The real interest in the film, though, is in seeing the iron willed and, frankly, inordinately foul tempered Travers butt heads with the calm and collected Disney, and SAVING MR. BANKS does a reasonably good job of relaying just how difficult and thorny the whole creative process of making movies – in committee – can become.  Director John Lee Hancock (THE BLIND SIDE and the terribly underrated THE ALAMO) does a bravura job in terms of grounding us in the 60’s Disney-era period details of the film and, in turn, gives us a reasonably compelling look inside as to how the Disney corporation works with people on the inside and out.  If the film were to have a message it would be that Disney believed that any artistic roadblocks – no matter where they originated from – could be overcome via the spirit of collaboration.  Travers, alas, never made this easy. 

Hanks and Thompson make for a highly effective tandem in showing the coldly intense relationship and the inevitable thawing of it that occurred between Disney and Travers.  Hanks may not look anything like Disney, but he more than makes up for this in immersing himself completely in his everlasting sense of positive energy and good will.  To be fair, Disney was both an artist and a shrewd businessman, and securing MARY POPPINS was as much of a commerce move as it was of one born out of creative necessity, but Hanks shows him as a powerfully soft-spoken man of deep persuasion and easily likeable charm.  Thompson has the trickier role in making Travers a woman that we initially despise, but gradually learn to understand considering the life she's led.  Thompson captures her unwavering defensiveness, her guarded pride, and her melancholy over her even more guarded upbringing with cunning precision.  Through the film’s story, you gain a sense of why she became the woman she did, which initially allows us to warm over to her prerogative about selling her most precious work. 

For as supremely acted and good looking as SAVING MR. BANKS is, there are a number of troubling and nagging paradoxes that plague the film.  The film is, yes, made by Walt Disney Pictures, and it’s pretty clear that any presentation of Disney would have had to secure their permission.  Yet, much of SAVING MR. BANKS feels like its either soft-pedaling the material or, even more obviously, sugar-coating the actual relationship between Disney and Travers, which was, no doubt, considerably more heated than what’s present on screen here.  The film is a bit false in showing Travers' acceptance of the MARY POPPINS films (she, in fact, despised many aspects of the film after attending its premiere and swore off of further film adaptations of her work).  I can certainly understand the insistence of Disney to not want to engage in overt corporate character assassination here, but there’s no denying that the overall story in SAVING MR. BANKS has a watered-down approach in fear of making the company come off poorly.  Disney, at times, almost comes off as too lineate and patient with Travers in the film; certainly, their real relationship was not as rosy and amicable.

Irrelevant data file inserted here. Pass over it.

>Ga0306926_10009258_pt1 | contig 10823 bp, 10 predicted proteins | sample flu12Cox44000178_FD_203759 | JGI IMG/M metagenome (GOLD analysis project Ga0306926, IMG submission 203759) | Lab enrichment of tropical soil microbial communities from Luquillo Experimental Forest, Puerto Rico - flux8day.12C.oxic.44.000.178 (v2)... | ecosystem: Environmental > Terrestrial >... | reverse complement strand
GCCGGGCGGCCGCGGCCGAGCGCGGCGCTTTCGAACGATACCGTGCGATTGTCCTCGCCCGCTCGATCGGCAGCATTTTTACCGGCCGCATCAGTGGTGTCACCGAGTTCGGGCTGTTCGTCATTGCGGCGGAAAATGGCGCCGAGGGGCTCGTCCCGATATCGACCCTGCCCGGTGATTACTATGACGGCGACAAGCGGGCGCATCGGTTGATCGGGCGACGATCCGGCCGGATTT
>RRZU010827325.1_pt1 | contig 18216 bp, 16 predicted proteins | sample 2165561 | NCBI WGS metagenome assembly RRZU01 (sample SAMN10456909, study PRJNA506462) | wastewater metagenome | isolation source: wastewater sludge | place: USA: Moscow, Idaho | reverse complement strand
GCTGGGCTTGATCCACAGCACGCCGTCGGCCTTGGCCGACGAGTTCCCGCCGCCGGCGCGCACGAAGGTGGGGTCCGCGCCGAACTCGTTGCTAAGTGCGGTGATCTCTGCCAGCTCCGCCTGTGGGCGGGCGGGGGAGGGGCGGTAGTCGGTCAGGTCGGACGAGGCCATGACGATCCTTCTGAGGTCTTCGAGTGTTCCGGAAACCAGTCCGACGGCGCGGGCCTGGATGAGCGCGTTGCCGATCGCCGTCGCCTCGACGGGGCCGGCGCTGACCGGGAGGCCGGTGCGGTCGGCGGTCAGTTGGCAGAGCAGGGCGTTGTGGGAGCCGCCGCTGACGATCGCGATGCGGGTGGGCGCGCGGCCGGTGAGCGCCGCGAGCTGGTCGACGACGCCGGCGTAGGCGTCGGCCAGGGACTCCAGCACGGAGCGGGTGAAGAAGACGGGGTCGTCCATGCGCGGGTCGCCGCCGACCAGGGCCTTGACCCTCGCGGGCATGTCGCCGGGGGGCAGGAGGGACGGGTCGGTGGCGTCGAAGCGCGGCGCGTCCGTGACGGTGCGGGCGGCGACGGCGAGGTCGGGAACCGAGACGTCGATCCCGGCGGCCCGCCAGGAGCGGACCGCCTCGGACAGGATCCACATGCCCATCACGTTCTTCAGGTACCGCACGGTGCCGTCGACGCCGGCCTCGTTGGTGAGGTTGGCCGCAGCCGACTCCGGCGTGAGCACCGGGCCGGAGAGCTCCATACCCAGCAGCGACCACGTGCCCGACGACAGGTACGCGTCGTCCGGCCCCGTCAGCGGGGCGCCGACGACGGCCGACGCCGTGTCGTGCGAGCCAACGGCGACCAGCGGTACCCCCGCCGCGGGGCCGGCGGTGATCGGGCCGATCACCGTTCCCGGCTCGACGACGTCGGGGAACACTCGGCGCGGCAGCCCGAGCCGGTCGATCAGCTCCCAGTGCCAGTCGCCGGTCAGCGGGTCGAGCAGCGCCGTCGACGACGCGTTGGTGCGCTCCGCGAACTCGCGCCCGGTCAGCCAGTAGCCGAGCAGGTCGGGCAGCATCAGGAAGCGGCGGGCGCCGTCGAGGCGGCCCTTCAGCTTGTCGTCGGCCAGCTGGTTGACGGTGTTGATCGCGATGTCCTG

One last thing to ponder: MARY POPPINS turns 50 in 2014, which leaves SAVING MR. BANKS appearing as a slick bit of pre-publicity of the 1964 film’s anniversary.  For as exemplarily well made and impeccably acted as SAVING MR. BANKS is – not to mention that it provides for a mostly compelling character drama as to the inner workings of its personas – the film still feels like it’s patting itself (and the company that made it) on the back a bit too obviously and distractingly.  Hancock makes a strongly crafted Hollywood film and Hanks and Thompson are magic on screen together in it (Farrell’s strong supporting work is also noteworthy), but I fear that a deeper investigation into the fractured working relationship between Disney and Travers is only superficially presented here.